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Tongues and Other Miraculous Gifts in the Second Through Nineteenth Centuries, Part 1: From the Early Church to the 3rd Century, by Richard M. Riss

In this passage Tertullian was writing in defense of  Montanism, which is often rejected as an early heresy of the late second and early third centuries. It is widely acknowledged, however, that Tertullian became a Montanist in A.D. 206 and wrote many of  his important theological works (including Against Praxeas) after becoming a Montanist. It would seem inconsistent, however, to reject Montanism as heresy while accepting the works of one of its most outspoken adherents as authoritative theological works.

Eusebius’ Ecclesiastical History

Most of the available primary source materials on Montanism are unfavorable. Eusebius, in his ecclesiastical History, quotes five sources on Montanism, all of which speak very unfavorably of the movement. Part of one of his quotations is as follows:

In Phrygian Mysia there is said to be a village called Ardabav. There they say is a recent convert called Montanus, when Gratus was proconsul of Asia, in the unbounded lust of his soul for leadership gave access to himself to the adversary, became obsessed, and suddenly fell into frenzy and convulsions. He began to be ecstatic and to speak and to talk strangely, prophesying contrary to the custom which belongs to the tradition and succession of the church from the beginning.”12

Montanism spread rapidly throughout Phrygia and Asia Minor in the early second century, and the use of the gift of prophecy was its major distinctive.

Whether or not Montanism was heresy (or false prophesy), there is considerable evidence in Ecclesiastical History of Eusebius that prophecy was still in use in the non-Montanist churches during the time that Montanism arose. After a long description of the persecutions in Gaul of A.D. 177-178, Eusebius writes:

Just at that time the party of Montanus and Alcibiades and Theodotus in Phrygia began first to engender among many their views concerning prophecy (for the many other wonderful works of the grace of God which were still being wrought up to that time in divers churches produced the belief that they also were prophets), and when dissension arose about the persons mentioned the brethren in Gaul formulated their own judgement, pious and most orthodox, concerning them, subjoining various letters from the martyrs who had been consecrated among them, which letters while they were still in prison they had composed for the brethren in Asia and Phrygia, and also for Eleutherus who was then bishop of the Romans, and so they were ambassadors for the sake of the peace of the churches.

Irenaeus also, who was at that time already a presbyter of the diocese at Lyons, the same martyrs commended to the afore-mentioned bishop of Rome and gave him much good testimony.”13

Whether or not Montanism was heresy, there is considerable evidence in Ecclesiastical History of Eusebius that prophecy was still in use in the non-Montanist churches during the time that Montanism arose.

Unfortunately, the above passage does not state clearly what judgement was formulated by the brethren in Gaul about Montanus; it merely states that they formulated a judgement. Whether this judgement was favorable or unfavorable, however, Irenaeus was commended, who, as we have already seen unquestionably believed in the operation of the gifts of the Spirit in his day. It is clear, therefore, that if the brethren in Gaul had made an unfavorable judgement about Montanus, they had not judged unfavorably with respect to the continuing operations of the prophetic gifts within the church. This is evident in the above passage from Eusebius, for he states, “for the many other wonderful works of the grace of God which were still being wrought up to that time in divers churches produced the belief among many that they were also prophets.”14 Of course this passage is also vague, for it is not clear what wonderful works of the grace of God were being wrought. Nevertheless, if these works produced the belief among many that they were prophets, it would be logical to assume that the works being wrought were miraculous.  Eusebius also mentions in a favorable light a treatise of the prophesy of Melito, bishop of Sardis, written during the reign of Marcus Aurelius (A.D. 161-180).15 In another passage, Eusebius names several people as prophets. Included are Agabus (who is mentioned as a prophet in the Book of Acts), a certain Judas, Silas, the daughters of Phillip, Ammia in Philadelphia, and Quadratus, the apologist who had flourished during the reign of the Roman Emperor Hadrian (A.D. 117-138)16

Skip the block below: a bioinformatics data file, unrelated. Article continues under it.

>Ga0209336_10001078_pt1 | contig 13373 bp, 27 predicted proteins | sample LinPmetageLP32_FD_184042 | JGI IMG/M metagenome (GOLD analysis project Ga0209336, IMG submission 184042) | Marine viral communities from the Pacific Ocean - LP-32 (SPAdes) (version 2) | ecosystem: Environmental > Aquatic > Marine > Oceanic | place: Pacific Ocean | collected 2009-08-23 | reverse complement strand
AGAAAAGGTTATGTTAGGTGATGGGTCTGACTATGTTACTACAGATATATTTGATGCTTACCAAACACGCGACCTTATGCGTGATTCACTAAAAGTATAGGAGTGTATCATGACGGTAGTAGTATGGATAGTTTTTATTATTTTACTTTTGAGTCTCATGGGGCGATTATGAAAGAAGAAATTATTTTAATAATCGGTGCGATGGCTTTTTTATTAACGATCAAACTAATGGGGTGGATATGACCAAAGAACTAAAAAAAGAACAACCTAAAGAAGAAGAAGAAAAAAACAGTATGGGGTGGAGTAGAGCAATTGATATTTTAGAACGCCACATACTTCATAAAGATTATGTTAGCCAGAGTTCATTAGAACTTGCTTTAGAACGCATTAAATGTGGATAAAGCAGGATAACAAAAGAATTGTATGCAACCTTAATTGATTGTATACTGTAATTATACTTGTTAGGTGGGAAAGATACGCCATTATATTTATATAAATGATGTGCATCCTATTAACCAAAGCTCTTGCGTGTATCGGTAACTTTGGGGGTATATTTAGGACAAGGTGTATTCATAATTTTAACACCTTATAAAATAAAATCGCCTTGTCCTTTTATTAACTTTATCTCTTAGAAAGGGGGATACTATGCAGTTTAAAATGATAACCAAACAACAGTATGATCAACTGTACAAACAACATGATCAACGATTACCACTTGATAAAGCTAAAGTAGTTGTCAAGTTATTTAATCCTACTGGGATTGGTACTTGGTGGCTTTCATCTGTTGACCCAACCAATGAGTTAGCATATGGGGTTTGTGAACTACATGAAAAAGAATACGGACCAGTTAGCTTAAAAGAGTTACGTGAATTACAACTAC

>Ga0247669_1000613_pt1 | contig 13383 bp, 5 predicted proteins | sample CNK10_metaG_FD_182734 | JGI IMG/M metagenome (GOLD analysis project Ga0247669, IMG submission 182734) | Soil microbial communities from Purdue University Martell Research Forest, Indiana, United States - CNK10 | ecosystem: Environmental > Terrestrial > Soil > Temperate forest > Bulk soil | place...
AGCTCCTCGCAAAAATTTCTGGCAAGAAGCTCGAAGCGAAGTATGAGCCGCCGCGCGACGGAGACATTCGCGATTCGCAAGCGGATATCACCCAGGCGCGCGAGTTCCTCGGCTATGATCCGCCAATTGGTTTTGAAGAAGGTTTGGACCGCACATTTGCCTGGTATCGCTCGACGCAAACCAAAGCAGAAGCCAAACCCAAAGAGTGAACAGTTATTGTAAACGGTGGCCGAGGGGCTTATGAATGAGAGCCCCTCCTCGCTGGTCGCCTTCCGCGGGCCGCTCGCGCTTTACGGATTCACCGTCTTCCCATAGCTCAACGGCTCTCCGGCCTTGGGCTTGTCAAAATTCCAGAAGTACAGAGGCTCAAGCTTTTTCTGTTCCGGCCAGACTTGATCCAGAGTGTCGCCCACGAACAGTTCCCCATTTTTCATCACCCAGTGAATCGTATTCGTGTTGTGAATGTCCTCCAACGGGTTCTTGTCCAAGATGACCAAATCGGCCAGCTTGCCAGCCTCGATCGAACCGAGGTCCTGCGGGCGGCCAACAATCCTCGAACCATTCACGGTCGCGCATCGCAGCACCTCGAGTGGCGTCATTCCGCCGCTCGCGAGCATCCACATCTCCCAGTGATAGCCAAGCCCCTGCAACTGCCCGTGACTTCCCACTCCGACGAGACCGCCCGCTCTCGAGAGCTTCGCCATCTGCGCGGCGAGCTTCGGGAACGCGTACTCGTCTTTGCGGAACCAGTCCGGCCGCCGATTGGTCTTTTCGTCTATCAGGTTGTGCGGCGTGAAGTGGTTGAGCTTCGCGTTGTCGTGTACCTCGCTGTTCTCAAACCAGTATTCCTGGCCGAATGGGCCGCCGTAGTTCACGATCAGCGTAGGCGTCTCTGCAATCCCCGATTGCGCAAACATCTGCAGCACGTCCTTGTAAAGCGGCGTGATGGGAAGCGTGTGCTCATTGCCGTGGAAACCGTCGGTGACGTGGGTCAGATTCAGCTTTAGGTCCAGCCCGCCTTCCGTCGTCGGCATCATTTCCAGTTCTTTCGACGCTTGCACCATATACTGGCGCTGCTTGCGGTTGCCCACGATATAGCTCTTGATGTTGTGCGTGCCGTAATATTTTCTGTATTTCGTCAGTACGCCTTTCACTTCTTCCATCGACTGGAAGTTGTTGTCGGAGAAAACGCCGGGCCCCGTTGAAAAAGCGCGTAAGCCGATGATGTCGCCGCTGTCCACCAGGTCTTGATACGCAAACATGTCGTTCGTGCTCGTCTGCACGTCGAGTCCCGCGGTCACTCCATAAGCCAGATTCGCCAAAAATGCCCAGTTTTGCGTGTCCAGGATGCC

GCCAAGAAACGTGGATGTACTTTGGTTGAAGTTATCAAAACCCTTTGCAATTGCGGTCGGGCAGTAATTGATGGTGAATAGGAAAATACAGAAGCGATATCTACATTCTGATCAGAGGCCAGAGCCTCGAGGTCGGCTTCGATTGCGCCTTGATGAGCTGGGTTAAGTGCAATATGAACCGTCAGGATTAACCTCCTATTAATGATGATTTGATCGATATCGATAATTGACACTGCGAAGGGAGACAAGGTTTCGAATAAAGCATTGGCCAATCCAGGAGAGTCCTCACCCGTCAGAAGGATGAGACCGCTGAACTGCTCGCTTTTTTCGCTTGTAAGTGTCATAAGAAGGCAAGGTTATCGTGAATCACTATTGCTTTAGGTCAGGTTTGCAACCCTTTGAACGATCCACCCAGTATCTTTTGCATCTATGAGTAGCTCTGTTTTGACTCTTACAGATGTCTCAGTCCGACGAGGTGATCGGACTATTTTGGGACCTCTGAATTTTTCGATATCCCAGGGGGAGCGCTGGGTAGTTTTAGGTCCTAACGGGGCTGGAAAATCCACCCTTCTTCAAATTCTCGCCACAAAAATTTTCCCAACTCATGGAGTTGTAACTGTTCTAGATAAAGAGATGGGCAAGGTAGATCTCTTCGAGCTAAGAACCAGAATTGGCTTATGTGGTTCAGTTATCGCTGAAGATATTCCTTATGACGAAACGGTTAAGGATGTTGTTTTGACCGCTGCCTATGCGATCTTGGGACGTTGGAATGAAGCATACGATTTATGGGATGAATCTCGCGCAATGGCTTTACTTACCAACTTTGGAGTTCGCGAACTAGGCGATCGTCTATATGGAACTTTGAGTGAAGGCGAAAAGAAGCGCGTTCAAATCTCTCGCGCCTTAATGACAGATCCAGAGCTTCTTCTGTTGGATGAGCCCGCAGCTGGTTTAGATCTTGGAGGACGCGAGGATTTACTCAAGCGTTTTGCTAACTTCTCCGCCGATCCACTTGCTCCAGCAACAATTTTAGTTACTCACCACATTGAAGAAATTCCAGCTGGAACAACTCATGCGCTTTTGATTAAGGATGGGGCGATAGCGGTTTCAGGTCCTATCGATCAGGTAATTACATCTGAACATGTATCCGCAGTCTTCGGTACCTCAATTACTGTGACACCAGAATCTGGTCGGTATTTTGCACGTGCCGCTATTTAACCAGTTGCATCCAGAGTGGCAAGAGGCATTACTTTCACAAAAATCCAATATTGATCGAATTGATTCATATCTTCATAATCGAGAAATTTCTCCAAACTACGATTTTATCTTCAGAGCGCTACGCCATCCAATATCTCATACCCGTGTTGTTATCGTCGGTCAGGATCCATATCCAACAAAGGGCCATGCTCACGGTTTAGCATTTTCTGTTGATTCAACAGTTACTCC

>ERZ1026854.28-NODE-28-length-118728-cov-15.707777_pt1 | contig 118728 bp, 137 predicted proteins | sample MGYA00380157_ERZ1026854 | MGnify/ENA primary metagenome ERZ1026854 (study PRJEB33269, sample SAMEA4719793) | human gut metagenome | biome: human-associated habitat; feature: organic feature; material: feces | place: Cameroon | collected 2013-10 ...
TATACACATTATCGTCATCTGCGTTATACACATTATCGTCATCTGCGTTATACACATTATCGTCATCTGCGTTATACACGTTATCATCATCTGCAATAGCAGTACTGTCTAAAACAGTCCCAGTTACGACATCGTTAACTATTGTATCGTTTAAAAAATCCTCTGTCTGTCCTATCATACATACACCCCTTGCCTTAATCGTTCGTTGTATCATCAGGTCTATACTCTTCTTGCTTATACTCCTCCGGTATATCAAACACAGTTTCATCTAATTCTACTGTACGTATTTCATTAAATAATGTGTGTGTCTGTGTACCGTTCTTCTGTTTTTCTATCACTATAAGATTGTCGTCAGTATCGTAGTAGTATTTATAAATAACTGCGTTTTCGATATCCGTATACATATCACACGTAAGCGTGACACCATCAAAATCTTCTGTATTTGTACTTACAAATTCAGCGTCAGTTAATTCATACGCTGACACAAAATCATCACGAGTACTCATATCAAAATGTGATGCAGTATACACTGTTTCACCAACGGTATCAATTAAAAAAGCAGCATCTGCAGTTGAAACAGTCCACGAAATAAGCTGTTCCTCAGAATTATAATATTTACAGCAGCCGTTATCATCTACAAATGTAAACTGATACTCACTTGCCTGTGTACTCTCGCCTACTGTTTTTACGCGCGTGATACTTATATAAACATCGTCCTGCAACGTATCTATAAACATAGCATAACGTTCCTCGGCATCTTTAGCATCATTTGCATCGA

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Category: Church History, Fall 1998, Pneuma Review

About the Author: Richard M. Riss (as of Fall 1998) is Assistant Professor of Church History at Zarephath Bible Institute in Zarephath, New Jersey. He holds a Master of Christian Studies degree from Regent College in Vancouver, British Columbia (1979) and a Master of Arts in Church History from Trinity Divinity School (1988). He is currently finishing a Ph.D. degree in Church History at Drew University in Madison, New Jersey. Richard M. Riss has authored several books including The Evidence of the Resurrection of Jesus Christ (1977), The Latter Rain Movement of 1948 and the Mid-Twentieth Century Evangelical Awakening (1987), A Survey of 20th-Century Revival Movements in North America and with Kathryn J. Riss, Images of Revival (1997).

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